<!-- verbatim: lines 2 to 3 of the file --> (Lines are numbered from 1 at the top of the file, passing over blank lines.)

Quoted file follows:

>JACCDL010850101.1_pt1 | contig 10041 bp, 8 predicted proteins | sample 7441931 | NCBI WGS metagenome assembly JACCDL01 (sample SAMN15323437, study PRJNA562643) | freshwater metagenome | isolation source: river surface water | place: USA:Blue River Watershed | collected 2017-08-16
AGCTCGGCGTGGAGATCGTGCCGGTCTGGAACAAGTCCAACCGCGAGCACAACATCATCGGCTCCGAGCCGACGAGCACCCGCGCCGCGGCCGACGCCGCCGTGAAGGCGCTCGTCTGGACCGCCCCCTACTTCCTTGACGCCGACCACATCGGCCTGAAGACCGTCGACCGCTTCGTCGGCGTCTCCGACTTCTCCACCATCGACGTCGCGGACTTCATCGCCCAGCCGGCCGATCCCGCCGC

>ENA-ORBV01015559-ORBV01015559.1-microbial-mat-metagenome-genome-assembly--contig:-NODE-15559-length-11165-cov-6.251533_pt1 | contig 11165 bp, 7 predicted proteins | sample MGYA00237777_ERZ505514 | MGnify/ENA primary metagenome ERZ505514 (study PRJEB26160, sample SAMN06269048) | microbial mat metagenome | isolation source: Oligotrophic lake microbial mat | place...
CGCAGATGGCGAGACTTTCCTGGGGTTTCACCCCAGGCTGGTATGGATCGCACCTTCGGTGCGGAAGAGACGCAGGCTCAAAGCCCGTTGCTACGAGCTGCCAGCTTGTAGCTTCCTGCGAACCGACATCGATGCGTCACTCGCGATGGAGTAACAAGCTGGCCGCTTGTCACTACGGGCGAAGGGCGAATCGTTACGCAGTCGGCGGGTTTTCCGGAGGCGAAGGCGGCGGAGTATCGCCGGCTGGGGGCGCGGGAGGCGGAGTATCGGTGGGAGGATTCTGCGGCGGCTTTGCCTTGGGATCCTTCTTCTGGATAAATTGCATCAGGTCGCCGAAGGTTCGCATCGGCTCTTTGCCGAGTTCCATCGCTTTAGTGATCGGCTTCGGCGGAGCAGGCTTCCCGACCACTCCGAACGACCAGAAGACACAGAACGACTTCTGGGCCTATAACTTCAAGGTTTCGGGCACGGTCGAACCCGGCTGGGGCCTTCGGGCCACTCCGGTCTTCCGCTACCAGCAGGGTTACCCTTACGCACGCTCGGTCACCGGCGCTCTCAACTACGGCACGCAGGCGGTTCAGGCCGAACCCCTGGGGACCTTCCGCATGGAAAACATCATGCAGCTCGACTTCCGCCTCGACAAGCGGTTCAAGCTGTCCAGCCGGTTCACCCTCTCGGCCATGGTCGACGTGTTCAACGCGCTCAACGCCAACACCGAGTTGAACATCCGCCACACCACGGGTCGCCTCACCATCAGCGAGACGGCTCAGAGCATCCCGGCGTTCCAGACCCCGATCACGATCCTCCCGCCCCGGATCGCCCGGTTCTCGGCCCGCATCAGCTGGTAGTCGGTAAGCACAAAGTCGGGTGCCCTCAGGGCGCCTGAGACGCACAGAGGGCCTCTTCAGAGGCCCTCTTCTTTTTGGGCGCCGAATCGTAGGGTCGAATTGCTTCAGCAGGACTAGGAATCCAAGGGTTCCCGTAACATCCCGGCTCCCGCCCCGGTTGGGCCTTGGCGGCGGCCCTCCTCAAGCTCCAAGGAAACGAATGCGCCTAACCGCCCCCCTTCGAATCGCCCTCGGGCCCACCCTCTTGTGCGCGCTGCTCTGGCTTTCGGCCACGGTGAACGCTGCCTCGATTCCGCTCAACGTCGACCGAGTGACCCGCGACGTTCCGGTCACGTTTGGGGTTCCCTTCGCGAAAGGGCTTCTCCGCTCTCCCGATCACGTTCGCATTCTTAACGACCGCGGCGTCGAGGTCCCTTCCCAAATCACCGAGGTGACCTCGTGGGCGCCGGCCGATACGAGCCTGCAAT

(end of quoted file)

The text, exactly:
AGCTCGGCGTGGAGATCGTGCCGGTCTGGAACAAGTCCAACCGCGAGCACAACATCATCGGCTCCGAGCCGACGAGCACCCGCGCCGCGGCCGACGCCGCCGTGAAGGCGCTCGTCTGGACCGCCCCCTACTTCCTTGACGCCGACCACATCGGCCTGAAGACCGTCGACCGCTTCGTCGGCGTCTCCGACTTCTCCACCATCGACGTCGCGGACTTCATCGCCCAGCCGGCCGATCCCGCCGC

>ENA-ORBV01015559-ORBV01015559.1-microbial-mat-metagenome-genome-assembly--contig:-NODE-15559-length-11165-cov-6.251533_pt1 | contig 11165 bp, 7 predicted proteins | sample MGYA00237777_ERZ505514 | MGnify/ENA primary metagenome ERZ505514 (study PRJEB26160, sample SAMN06269048) | microbial mat metagenome | isolation source: Oligotrophic lake microbial mat | place...